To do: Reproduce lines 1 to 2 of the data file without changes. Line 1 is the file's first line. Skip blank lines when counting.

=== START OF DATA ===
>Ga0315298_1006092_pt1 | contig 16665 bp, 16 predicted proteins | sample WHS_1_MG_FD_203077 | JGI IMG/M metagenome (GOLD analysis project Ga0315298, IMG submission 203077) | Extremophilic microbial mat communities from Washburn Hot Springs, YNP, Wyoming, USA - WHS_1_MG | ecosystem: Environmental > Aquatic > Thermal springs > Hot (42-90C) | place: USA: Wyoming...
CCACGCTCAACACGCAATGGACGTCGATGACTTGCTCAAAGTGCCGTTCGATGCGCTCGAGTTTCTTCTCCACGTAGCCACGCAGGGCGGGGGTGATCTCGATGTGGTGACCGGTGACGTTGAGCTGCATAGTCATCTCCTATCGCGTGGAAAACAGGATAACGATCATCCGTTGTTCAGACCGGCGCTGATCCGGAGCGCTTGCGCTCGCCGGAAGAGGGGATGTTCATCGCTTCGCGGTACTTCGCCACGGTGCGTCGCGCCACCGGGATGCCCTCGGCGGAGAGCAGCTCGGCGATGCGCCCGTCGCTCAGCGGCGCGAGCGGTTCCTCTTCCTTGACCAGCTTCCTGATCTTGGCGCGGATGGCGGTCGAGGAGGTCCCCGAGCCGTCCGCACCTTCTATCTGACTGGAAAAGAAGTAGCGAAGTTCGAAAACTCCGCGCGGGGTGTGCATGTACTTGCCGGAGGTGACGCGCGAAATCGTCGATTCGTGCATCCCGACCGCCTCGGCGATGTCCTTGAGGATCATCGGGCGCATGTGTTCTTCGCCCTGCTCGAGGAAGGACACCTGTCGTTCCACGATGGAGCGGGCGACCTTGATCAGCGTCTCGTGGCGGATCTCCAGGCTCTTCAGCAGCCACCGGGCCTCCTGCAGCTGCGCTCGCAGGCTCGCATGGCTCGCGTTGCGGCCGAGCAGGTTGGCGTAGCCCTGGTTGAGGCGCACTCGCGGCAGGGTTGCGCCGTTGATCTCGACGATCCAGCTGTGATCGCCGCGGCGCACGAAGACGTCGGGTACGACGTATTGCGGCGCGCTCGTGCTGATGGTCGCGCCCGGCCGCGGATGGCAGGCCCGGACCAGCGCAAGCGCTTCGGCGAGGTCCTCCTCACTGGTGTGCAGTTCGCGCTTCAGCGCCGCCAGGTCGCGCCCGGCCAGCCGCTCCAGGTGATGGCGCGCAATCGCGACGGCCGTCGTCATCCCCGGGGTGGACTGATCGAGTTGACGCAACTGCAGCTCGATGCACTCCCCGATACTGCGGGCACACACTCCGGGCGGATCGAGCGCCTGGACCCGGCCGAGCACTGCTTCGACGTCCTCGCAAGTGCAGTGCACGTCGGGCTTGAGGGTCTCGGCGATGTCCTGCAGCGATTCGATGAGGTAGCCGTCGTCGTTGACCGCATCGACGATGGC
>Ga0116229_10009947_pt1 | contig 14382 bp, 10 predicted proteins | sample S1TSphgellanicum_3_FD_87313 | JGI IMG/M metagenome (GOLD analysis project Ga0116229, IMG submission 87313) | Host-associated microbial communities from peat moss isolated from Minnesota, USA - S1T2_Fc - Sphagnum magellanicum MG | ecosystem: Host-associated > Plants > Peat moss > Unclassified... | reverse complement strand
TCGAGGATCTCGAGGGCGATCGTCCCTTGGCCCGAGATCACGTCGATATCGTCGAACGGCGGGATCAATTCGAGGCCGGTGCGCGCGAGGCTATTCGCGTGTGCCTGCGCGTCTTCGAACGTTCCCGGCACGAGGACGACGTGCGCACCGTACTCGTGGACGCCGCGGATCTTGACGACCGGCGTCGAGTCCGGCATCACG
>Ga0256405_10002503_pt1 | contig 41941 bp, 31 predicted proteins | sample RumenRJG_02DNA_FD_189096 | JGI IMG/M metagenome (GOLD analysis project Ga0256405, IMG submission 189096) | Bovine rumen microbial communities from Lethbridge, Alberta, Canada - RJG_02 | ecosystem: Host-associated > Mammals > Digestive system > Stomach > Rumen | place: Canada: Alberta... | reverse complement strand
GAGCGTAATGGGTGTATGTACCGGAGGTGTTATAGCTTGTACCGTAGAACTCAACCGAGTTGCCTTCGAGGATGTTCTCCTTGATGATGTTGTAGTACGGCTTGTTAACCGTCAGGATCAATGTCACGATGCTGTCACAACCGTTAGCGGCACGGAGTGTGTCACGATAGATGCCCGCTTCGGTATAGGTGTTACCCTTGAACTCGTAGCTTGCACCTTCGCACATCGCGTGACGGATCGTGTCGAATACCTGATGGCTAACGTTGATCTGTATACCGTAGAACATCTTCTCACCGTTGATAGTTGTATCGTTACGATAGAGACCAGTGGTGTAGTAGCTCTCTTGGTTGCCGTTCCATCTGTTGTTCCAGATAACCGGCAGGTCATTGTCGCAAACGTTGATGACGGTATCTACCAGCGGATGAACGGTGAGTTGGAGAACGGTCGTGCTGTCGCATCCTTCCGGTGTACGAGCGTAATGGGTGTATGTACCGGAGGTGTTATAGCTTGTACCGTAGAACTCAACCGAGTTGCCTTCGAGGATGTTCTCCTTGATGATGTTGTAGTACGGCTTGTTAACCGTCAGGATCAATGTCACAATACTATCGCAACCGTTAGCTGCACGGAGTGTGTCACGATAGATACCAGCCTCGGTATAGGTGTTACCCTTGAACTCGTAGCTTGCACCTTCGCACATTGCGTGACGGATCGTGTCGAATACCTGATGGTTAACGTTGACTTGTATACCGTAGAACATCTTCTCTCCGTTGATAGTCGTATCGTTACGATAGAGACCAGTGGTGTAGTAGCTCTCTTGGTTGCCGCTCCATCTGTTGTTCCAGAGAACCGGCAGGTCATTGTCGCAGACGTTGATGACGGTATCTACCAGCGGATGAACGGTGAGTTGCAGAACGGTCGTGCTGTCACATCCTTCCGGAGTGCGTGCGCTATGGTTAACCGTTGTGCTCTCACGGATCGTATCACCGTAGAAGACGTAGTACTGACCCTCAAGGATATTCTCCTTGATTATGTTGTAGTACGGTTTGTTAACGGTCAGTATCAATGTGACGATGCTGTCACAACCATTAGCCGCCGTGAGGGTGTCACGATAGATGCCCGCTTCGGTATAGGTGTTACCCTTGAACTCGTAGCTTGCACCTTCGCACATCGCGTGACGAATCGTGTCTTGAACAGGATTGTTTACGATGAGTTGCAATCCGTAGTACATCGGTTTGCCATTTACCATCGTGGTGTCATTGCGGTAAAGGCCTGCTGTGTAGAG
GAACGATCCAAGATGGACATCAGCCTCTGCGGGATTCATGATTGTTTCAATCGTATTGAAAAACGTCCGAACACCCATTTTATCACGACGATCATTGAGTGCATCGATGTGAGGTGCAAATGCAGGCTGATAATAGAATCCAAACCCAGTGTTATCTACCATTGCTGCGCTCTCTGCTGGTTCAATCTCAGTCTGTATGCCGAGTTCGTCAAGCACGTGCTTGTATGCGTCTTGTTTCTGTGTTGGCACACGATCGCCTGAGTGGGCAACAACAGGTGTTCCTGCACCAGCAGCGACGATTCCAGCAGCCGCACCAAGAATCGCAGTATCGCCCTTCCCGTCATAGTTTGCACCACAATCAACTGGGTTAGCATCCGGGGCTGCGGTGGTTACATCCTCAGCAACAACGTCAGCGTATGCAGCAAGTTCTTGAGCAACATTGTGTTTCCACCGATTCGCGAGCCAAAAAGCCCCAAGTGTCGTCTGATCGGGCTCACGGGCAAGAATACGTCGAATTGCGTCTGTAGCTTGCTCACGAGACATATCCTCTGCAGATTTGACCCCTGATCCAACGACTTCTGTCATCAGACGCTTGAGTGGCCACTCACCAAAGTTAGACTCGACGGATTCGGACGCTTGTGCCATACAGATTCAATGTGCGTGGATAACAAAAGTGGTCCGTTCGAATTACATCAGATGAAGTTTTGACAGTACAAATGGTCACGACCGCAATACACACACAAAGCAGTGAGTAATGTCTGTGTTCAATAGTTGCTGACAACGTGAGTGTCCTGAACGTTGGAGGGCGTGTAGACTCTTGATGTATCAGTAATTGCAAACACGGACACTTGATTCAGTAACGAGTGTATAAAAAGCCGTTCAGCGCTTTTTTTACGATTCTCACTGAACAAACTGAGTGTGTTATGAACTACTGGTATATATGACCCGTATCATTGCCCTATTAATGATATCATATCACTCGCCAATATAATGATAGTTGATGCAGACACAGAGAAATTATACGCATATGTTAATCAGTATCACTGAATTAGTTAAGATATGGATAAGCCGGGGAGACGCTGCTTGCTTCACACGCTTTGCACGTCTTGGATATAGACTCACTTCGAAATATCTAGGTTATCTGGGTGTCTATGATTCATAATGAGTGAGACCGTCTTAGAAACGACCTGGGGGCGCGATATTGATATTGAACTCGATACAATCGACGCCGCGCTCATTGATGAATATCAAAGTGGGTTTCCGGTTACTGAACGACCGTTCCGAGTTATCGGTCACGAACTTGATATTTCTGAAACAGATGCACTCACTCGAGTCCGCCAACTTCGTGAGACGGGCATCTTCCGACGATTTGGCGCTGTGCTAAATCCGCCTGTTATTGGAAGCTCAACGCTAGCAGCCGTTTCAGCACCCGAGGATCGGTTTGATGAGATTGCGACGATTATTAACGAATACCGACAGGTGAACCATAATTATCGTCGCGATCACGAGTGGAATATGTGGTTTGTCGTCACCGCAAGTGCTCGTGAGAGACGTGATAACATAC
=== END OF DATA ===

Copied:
>Ga0315298_1006092_pt1 | contig 16665 bp, 16 predicted proteins | sample WHS_1_MG_FD_203077 | JGI IMG/M metagenome (GOLD analysis project Ga0315298, IMG submission 203077) | Extremophilic microbial mat communities from Washburn Hot Springs, YNP, Wyoming, USA - WHS_1_MG | ecosystem: Environmental > Aquatic > Thermal springs > Hot (42-90C) | place: USA: Wyoming...
CCACGCTCAACACGCAATGGACGTCGATGACTTGCTCAAAGTGCCGTTCGATGCGCTCGAGTTTCTTCTCCACGTAGCCACGCAGGGCGGGGGTGATCTCGATGTGGTGACCGGTGACGTTGAGCTGCATAGTCATCTCCTATCGCGTGGAAAACAGGATAACGATCATCCGTTGTTCAGACCGGCGCTGATCCGGAGCGCTTGCGCTCGCCGGAAGAGGGGATGTTCATCGCTTCGCGGTACTTCGCCACGGTGCGTCGCGCCACCGGGATGCCCTCGGCGGAGAGCAGCTCGGCGATGCGCCCGTCGCTCAGCGGCGCGAGCGGTTCCTCTTCCTTGACCAGCTTCCTGATCTTGGCGCGGATGGCGGTCGAGGAGGTCCCCGAGCCGTCCGCACCTTCTATCTGACTGGAAAAGAAGTAGCGAAGTTCGAAAACTCCGCGCGGGGTGTGCATGTACTTGCCGGAGGTGACGCGCGAAATCGTCGATTCGTGCATCCCGACCGCCTCGGCGATGTCCTTGAGGATCATCGGGCGCATGTGTTCTTCGCCCTGCTCGAGGAAGGACACCTGTCGTTCCACGATGGAGCGGGCGACCTTGATCAGCGTCTCGTGGCGGATCTCCAGGCTCTTCAGCAGCCACCGGGCCTCCTGCAGCTGCGCTCGCAGGCTCGCATGGCTCGCGTTGCGGCCGAGCAGGTTGGCGTAGCCCTGGTTGAGGCGCACTCGCGGCAGGGTTGCGCCGTTGATCTCGACGATCCAGCTGTGATCGCCGCGGCGCACGAAGACGTCGGGTACGACGTATTGCGGCGCGCTCGTGCTGATGGTCGCGCCCGGCCGCGGATGGCAGGCCCGGACCAGCGCAAGCGCTTCGGCGAGGTCCTCCTCACTGGTGTGCAGTTCGCGCTTCAGCGCCGCCAGGTCGCGCCCGGCCAGCCGCTCCAGGTGATGGCGCGCAATCGCGACGGCCGTCGTCATCCCCGGGGTGGACTGATCGAGTTGACGCAACTGCAGCTCGATGCACTCCCCGATACTGCGGGCACACACTCCGGGCGGATCGAGCGCCTGGACCCGGCCGAGCACTGCTTCGACGTCCTCGCAAGTGCAGTGCACGTCGGGCTTGAGGGTCTCGGCGATGTCCTGCAGCGATTCGATGAGGTAGCCGTCGTCGTTGACCGCATCGACGATGGC